How fiber optic cable can warn you of an earthquake

And last month in the magazine Scientific reportsa separate group of researchers describe how they used undersea cables off the coasts of Chile, Greece and France to detect earthquakes. They compared this data with seismometer data that track the same events, and they matched very well. “We were able, in real time when the earthquake was happening, to analyze the recorded signals,” said Itzhak Lior, a seismologist at the Hebrew University of Israel and lead author of the paper. optical fiber and estimate the magnitude of the earthquake”. “The game changer here is that we can estimate the magnitude every 10 meters along the fiber.”

Since a traditional seismometer measures at a single point, it can be subject to interference from local data noise, like noise caused by large vehicles. “If you have fiber, you can really easily distinguish an earthquake from noise, because an earthquake is almost instantaneously recorded along hundreds of meters,” says Lior. “If it’s some kind of local noise source, like a car, a train or whatever, you can only see it from a few tens of meters away.”

Essentially, DAS significantly increases the resolution of seismic data. That’s not to say it will be a replacement for these high-precision tools—but a complement to them. The overall idea is just to bring more seismographs closer to the epicenter of the earthquake, improving coverage. “In that sense, it doesn’t really matter whether you have a seismometer or a DAS,” says Lior. “The closer to the earthquake the better.”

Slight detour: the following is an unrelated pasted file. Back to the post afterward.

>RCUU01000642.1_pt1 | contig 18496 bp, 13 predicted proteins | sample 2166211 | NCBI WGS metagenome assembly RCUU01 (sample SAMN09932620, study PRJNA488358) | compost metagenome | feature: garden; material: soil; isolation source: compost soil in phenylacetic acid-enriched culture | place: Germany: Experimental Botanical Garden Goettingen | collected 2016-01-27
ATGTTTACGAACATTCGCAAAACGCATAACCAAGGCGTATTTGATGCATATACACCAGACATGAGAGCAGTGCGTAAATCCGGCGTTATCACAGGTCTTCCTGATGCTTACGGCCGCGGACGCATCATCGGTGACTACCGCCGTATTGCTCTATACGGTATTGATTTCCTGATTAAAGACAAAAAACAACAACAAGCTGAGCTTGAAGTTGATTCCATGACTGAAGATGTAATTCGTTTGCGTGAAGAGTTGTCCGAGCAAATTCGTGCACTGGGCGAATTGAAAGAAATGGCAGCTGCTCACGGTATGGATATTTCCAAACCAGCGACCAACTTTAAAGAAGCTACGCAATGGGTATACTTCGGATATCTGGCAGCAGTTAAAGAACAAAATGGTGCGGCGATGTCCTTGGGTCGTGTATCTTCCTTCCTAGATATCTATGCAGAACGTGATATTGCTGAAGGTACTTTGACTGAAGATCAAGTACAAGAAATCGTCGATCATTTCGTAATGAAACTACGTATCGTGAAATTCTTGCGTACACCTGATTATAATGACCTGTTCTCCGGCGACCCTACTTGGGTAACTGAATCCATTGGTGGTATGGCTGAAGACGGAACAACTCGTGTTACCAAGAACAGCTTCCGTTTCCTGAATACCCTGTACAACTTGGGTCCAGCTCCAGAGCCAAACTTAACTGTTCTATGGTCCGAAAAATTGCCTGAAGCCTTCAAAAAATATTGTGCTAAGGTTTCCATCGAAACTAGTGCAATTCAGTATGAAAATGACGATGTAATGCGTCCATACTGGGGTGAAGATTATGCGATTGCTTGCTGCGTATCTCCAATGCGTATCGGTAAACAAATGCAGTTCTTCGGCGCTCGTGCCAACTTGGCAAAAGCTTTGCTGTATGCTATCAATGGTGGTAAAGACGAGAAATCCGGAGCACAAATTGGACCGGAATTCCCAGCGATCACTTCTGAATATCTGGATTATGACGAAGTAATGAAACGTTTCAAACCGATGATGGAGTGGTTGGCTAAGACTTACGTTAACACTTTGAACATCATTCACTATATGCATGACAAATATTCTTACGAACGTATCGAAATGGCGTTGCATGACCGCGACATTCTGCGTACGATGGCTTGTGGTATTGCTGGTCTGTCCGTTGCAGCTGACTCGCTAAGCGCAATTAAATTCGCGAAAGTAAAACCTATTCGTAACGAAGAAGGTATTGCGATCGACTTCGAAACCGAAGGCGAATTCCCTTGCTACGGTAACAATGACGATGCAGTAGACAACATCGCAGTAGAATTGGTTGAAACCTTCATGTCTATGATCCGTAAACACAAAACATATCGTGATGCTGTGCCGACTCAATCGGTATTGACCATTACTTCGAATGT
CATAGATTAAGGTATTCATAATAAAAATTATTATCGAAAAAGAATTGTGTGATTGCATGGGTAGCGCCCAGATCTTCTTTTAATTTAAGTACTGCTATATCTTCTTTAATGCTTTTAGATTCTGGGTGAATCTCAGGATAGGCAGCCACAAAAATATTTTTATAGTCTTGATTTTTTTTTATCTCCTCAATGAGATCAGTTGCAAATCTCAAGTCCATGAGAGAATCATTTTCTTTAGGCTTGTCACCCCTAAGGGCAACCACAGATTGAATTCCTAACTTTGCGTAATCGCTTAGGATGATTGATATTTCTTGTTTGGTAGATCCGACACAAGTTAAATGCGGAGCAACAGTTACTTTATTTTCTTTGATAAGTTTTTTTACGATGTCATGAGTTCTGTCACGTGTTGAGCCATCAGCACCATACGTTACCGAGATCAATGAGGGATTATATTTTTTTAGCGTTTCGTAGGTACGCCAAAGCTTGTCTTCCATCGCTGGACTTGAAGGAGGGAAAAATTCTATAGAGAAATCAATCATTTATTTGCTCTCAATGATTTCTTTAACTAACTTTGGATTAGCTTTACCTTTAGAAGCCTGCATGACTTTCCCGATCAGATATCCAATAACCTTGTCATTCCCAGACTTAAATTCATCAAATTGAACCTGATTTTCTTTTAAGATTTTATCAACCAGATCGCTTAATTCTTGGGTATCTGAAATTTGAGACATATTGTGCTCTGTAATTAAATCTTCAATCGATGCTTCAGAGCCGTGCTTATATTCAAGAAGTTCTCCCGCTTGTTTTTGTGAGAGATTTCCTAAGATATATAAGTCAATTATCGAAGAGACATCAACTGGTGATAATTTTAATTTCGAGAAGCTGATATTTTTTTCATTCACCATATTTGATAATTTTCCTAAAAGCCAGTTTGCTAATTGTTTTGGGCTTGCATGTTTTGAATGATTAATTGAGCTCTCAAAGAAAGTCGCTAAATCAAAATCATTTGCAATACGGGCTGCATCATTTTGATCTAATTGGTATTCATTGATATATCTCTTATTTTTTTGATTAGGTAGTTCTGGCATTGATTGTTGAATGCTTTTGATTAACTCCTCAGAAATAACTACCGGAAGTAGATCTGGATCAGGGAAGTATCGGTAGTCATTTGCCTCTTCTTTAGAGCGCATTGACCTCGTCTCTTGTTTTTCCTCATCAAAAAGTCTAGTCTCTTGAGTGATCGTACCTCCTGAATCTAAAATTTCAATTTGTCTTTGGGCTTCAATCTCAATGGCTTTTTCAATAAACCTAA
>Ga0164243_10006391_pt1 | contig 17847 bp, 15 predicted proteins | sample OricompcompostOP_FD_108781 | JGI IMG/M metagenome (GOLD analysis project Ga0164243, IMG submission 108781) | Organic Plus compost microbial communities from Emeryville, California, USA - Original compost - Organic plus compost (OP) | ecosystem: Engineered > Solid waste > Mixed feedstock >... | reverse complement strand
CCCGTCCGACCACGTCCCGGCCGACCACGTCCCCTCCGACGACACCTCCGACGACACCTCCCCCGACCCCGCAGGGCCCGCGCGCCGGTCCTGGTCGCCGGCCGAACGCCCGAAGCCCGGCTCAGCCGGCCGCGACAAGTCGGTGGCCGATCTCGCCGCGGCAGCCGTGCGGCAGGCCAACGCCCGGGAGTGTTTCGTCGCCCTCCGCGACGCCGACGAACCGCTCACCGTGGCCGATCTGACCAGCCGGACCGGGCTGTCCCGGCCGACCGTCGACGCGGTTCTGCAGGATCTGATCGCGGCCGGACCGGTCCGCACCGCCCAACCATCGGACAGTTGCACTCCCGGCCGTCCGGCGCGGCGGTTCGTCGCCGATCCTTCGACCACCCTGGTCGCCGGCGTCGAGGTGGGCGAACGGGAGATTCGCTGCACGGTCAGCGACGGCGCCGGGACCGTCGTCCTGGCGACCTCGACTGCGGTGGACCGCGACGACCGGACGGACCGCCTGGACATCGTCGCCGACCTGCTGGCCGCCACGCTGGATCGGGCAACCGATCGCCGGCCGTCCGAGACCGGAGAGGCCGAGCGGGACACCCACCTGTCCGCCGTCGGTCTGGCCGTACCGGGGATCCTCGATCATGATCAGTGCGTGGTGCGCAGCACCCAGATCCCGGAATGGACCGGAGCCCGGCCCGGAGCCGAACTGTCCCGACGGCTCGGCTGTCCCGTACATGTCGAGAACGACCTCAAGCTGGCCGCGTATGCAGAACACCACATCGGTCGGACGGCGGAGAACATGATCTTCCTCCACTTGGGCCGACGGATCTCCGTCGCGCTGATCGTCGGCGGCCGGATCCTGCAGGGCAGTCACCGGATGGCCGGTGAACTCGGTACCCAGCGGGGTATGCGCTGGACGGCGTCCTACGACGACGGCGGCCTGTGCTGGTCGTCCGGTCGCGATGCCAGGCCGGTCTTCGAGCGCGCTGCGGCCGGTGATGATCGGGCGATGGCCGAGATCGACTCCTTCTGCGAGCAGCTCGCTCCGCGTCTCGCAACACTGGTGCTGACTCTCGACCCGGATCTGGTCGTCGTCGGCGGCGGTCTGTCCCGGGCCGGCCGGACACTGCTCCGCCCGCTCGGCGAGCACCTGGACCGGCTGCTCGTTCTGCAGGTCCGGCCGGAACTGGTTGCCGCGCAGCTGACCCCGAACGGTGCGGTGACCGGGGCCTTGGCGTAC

And the DAS research has some challenges to deal with, notably that optical cables are not designed to detect seismic activity—they are designed to transport information. “One of the problems with DAS cables is that they are not necessarily what we would call ‘well-connected’ to ground, meaning lines can be loosely laid into the pipeline,” says Park. while the appropriate seismometer is fine-tuned and placed in the proper position. detect rumble. Scientists are studying how the cable’s data collection can change depending on how it is laid underground. But since there are so many miles of fiber optic cable out there, especially in urban areas, scientists have plenty of options. “Because it’s so dense, you have a lot of data to process,” says Park.

Geophysicist Ariel Lellouch, who studies DAS at Tel Aviv University, says another hurdle is repeatedly firing laser pulses down the fiber and analyzing what comes back to the interrogation devices. a huge amount of information to analyze. “Just the sheer amount of data you get and the processing means you’ll need to do a lot of it on-site,” says Lellouch. “Meaning you can’t afford to upload all the data to the internet and then process it in some centralized location. Because by the time you upload, the earthquake is already far away.”

In the future, that processing could actually happen in the detectors themselves—creating a network of continuously active detectors. The same fiber that gives you the internet can also give you those precious extra seconds of alert to prepare for an earthquake.


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